Saturday we went for a tour of the coffee production and social development projects with the UCA Miraflor, a cooperative of 45 producers. The UCA is also an eco-tourism project, which helps members build cabins or improve the conditions of their house to have a room to rent to tourists. Some of my friends from the states who stayed with a family for a few nights said it was one of the best things they did here.
The purpose of our trip was mostly to look at their coffee production and see how it could be improved. Miraflor is a national reserve, filled with an amazing diversity of wildlife and plants. Chico, the Manager of the coffee production, is at heart an avid bird watcher and even though it rained all day and he didn’t have any raingear, he chose to stay on the back of the pickup with his binoculars, banging frantically on the roof so we could stop and get out whenever he saw an exciting specimen. Marlon, one of the tecnics, also came with us, and Carlos, the president of the cooperative, joined us at the cupping lab and for lunch.
Miraflor was rainy, damp, and by the end of the day the coldest I have been in Nicaragua. At lunch I could see my breath for the first time in nearly ten months. Spanish moss dripping from trees and buildings gave the gray day and even gloomier mystical feeling. Every tree carried more than its load of epiphytes and orchids in addition to the spanish moss. The farms we visited were impressively diverse as well, with coffee, bananas, plantains, citrus trees, chayote squash, cattle, and extensive patio vegetable gardens that are promoted by one of the UCA projects for food sovereignty and nutrition.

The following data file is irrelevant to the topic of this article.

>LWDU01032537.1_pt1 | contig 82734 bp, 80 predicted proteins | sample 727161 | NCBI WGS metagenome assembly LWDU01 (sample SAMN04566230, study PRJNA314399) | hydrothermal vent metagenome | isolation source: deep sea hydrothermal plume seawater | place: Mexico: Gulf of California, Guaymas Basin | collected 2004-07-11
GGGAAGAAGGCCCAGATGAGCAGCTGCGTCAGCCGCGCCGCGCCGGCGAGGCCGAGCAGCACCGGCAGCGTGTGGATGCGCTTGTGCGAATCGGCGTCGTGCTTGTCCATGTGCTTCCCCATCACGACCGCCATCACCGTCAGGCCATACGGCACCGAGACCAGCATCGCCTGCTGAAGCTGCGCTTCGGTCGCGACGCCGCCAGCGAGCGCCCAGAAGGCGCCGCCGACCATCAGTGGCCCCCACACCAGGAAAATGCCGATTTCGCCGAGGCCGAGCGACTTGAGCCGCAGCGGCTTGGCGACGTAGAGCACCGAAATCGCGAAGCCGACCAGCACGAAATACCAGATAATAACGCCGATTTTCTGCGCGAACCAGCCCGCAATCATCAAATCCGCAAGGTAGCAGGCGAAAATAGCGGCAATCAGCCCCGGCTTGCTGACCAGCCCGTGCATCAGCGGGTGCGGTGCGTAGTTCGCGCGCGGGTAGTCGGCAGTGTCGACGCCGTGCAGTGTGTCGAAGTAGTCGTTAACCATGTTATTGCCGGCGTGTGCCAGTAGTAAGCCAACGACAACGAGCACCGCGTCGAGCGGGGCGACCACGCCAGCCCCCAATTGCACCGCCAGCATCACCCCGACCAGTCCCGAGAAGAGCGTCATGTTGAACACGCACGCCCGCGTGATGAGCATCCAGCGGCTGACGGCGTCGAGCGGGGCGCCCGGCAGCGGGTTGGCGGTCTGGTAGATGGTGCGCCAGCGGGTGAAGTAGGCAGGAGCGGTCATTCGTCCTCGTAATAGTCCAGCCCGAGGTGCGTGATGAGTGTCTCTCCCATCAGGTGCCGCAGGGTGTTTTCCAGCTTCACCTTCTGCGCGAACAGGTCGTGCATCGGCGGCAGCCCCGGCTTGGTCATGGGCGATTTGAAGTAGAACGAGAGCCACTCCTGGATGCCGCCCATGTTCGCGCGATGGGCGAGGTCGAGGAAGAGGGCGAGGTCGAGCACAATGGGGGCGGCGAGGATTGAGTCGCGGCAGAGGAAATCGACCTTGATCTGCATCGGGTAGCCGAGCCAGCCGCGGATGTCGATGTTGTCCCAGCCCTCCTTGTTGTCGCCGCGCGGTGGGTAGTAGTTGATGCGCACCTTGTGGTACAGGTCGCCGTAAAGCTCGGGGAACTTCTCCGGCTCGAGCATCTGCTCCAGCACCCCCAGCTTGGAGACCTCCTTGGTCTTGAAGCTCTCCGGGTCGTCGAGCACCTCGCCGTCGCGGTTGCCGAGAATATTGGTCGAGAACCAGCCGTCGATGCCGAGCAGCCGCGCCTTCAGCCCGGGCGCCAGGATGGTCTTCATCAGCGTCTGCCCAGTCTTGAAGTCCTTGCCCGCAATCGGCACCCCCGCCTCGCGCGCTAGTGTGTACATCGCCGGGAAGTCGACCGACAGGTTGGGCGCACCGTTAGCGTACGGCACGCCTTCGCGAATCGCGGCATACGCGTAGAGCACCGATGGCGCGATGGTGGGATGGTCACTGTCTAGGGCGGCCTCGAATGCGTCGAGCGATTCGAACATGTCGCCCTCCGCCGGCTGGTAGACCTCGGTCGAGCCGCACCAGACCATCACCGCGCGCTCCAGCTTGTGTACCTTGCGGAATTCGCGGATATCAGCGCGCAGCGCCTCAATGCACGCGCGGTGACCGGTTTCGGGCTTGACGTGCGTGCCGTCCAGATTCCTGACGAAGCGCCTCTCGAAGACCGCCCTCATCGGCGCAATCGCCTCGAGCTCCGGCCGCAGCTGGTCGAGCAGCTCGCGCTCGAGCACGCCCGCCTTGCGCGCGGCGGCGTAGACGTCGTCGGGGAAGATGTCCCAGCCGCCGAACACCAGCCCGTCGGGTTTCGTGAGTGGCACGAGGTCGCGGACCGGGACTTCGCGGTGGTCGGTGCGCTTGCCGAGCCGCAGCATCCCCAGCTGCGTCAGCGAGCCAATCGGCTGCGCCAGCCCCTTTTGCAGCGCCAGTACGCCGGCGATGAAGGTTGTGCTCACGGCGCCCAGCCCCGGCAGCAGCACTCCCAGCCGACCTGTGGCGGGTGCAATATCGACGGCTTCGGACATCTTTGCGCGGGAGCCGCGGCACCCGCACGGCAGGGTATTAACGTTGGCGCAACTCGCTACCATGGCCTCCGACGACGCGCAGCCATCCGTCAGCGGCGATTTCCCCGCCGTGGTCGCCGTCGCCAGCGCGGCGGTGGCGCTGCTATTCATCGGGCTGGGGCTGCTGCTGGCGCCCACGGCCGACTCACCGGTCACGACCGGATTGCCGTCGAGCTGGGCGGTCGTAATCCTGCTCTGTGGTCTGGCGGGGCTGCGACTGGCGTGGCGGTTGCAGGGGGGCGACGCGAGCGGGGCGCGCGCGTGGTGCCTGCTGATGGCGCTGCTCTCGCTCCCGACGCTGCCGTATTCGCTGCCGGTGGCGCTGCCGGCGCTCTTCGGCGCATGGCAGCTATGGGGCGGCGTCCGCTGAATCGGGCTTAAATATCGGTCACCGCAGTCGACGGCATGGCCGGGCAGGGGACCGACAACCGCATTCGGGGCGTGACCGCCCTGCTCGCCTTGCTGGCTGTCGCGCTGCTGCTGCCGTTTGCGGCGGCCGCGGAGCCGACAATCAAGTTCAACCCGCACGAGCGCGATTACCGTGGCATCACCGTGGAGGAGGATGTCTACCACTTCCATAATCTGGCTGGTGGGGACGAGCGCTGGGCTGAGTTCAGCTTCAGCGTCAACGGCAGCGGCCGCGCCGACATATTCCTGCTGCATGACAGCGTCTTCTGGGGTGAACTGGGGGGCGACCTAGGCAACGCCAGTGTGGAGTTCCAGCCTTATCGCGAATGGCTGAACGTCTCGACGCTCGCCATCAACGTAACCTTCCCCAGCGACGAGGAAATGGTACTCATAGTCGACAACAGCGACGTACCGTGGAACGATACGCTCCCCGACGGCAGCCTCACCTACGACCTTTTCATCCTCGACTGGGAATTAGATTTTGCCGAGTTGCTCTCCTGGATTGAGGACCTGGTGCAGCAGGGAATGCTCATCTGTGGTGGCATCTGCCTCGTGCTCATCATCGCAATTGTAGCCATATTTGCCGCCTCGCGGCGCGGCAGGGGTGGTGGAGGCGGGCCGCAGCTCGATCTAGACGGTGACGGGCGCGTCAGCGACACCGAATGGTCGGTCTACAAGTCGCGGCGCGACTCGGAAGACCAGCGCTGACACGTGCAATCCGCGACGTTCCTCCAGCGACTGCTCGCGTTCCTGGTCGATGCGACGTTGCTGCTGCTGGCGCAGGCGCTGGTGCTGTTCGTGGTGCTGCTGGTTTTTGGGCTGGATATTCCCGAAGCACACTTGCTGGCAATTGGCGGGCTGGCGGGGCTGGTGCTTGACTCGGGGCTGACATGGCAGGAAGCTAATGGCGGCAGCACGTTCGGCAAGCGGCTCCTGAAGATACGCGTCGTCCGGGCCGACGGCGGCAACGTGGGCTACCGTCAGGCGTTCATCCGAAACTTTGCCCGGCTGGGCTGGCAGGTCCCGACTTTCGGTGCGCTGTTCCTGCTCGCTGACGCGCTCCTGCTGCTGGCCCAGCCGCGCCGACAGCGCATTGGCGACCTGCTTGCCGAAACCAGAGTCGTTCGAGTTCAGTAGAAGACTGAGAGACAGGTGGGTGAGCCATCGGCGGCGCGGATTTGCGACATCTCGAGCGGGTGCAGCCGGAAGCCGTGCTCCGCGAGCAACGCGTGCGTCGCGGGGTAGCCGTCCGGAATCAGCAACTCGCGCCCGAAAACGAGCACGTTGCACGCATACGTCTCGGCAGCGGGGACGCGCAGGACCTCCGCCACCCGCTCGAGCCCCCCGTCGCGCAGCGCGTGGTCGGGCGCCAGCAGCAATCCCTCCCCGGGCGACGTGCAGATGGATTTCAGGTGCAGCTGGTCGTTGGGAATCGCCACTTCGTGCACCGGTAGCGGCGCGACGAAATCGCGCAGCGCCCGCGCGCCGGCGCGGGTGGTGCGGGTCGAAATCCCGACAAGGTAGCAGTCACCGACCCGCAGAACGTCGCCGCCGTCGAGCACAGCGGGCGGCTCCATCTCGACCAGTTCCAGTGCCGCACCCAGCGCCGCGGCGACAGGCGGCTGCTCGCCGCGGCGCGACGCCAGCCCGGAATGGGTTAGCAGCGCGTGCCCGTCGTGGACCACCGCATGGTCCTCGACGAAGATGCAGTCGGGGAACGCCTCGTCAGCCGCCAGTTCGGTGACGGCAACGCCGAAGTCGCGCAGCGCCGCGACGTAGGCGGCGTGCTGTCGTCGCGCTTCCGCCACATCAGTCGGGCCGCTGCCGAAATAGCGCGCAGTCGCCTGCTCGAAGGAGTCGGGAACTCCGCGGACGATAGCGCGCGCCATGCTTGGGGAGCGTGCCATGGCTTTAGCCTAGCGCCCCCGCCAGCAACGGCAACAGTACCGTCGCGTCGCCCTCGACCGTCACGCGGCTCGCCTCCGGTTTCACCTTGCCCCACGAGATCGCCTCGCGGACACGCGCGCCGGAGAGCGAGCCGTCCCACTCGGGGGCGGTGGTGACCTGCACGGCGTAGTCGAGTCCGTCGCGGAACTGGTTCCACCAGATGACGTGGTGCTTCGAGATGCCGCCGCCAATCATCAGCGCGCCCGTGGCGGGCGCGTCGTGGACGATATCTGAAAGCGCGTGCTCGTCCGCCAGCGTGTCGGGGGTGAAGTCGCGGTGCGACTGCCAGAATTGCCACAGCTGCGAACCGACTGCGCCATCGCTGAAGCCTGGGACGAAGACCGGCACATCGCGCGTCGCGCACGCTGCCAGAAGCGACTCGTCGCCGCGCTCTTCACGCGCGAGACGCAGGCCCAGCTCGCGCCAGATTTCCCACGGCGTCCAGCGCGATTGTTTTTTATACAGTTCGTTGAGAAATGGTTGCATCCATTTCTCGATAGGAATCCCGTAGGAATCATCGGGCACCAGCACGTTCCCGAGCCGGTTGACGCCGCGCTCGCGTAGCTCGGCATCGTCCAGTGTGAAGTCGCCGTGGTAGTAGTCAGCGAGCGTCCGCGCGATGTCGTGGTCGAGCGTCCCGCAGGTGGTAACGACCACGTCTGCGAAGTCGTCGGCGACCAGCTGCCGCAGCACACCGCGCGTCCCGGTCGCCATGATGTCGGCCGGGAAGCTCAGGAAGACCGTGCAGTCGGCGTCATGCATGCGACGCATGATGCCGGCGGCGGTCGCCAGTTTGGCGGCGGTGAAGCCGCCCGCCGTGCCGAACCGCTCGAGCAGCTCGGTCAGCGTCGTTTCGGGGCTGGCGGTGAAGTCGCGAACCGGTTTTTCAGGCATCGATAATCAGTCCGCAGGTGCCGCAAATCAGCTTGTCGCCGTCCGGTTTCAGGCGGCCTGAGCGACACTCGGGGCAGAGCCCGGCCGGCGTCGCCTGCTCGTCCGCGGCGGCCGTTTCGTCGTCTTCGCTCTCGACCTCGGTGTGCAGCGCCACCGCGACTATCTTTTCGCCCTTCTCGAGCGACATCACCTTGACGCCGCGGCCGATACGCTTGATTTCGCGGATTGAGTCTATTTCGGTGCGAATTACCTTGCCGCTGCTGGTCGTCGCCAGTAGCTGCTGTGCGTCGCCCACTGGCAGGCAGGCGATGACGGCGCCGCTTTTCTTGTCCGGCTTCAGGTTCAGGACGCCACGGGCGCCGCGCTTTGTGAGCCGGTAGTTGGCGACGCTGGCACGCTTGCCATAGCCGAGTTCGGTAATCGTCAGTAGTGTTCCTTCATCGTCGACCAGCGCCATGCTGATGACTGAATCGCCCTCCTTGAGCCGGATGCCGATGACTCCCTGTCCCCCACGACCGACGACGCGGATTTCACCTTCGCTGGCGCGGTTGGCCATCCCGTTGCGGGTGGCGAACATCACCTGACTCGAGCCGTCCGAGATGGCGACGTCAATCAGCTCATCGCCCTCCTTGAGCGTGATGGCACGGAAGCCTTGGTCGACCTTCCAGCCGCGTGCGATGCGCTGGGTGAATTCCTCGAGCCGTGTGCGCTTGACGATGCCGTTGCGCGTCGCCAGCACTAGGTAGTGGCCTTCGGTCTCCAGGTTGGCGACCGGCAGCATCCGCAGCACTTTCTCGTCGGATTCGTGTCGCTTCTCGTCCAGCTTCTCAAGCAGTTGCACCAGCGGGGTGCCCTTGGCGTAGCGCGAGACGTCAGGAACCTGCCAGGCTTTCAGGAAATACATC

The big achievement of the day was discussing and agreeing to produce a trial batch of ten sacks of ‘naturally dried’ coffee.
Most of the coffee in Nicaragua is fermented and washed at a ‘wet beneficio’ to remove the fruit from around the coffee bean, and then the bean is dried at a ‘dry beneficio’ before being exported as green coffee. Naturally dried coffee, which is actually an older method of producing coffee, dries the whole coffee cherry like a raisin, and after about 12 days when it is good and dry the fruit is then removed from the bean by pounding it. There is a difference in the finished product, because the bean absorbs a different flavor from the fruit when they are dried together. Recently Mickey from Salt Spring coffee in Canada expressed interest in purchasing naturally dried coffee for using in expressos, opening up a new export market for a product generally considered lower quality.
The UCA has also has a myriad of social and environmental projects in addition to the vegetable gardens. They have installed solar panels, build improved stoves that burn less wood and have chimney and flu systems to keep houses free of smoke, funded coffee plantation renovations, build schools, and are in the process of building small improved ‘wet beneficios’ with an improved water filtration system to reduce contamination at individual farms. At the end of the day it was so cold and we were so wet it was hard to absorb so much interesting and positive information. Their list of activities kept going on and on, and when we thought we had gotten them all notated they would casually mention something else that sparked our interest. Luckily the city of Estili is a close half hour drive, and the muddy rough roads not so bad at all. This is an excellent part about dealing with sometimes rough travelling conditions here: if I’d never left Leon this year I never would have thought a hot shower in Nicaragua would be so delicious.